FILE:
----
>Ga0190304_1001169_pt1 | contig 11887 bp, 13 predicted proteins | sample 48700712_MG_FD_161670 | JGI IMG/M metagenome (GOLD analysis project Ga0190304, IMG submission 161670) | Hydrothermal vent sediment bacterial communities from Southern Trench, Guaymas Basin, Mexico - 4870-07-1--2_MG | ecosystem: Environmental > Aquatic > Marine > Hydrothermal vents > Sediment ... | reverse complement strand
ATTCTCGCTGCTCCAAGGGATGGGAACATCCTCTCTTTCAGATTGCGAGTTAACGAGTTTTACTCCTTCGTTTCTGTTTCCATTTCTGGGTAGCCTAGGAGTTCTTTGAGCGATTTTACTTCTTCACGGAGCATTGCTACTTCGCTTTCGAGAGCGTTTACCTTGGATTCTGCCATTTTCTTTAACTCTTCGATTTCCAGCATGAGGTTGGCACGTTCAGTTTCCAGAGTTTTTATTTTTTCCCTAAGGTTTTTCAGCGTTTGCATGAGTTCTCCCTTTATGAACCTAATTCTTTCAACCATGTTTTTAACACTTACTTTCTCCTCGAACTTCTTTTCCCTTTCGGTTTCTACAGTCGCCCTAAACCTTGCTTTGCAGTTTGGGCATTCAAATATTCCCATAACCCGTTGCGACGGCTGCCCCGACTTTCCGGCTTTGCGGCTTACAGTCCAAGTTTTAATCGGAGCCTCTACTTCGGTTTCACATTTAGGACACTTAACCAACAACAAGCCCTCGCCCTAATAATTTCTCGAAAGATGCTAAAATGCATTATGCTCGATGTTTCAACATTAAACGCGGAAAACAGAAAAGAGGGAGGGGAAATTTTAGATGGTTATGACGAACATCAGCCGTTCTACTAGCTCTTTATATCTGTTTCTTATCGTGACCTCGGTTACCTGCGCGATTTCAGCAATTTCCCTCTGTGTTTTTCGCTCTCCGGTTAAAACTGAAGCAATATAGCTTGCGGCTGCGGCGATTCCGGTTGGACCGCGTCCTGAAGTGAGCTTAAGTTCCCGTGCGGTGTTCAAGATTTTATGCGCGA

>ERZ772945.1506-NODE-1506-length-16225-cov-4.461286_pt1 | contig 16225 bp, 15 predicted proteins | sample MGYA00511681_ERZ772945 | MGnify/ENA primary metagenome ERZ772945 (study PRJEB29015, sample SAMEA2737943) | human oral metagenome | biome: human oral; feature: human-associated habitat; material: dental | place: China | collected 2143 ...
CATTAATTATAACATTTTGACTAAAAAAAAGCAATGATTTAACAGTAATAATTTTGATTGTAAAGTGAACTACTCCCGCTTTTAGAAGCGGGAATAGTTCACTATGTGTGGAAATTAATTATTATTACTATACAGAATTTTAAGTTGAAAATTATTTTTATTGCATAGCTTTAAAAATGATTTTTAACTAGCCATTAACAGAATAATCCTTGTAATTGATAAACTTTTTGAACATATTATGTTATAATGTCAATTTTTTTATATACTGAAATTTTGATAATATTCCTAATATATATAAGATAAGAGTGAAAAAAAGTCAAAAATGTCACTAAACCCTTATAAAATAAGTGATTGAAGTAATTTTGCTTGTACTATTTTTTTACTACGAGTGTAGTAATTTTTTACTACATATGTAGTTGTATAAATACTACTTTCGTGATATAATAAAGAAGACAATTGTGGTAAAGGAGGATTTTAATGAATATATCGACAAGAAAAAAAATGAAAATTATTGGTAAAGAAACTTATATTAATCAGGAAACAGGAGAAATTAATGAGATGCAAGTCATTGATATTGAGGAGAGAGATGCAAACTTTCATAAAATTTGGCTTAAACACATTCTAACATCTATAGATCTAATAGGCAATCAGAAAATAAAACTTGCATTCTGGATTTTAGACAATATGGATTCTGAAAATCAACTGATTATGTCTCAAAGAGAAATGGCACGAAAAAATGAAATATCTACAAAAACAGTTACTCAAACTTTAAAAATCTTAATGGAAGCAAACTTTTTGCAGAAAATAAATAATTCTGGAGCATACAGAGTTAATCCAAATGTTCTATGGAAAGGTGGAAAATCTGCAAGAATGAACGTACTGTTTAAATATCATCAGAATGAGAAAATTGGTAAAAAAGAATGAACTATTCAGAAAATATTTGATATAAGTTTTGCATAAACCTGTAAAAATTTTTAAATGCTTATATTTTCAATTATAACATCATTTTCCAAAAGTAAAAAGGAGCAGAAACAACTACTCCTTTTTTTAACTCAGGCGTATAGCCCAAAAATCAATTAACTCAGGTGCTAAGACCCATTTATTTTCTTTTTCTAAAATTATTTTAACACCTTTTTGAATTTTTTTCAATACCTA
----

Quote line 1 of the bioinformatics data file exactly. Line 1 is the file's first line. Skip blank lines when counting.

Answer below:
>Ga0190304_1001169_pt1 | contig 11887 bp, 13 predicted proteins | sample 48700712_MG_FD_161670 | JGI IMG/M metagenome (GOLD analysis project Ga0190304, IMG submission 161670) | Hydrothermal vent sediment bacterial communities from Southern Trench, Guaymas Basin, Mexico - 4870-07-1--2_MG | ecosystem: Environmental > Aquatic > Marine > Hydrothermal vents > Sediment ... | reverse complement strand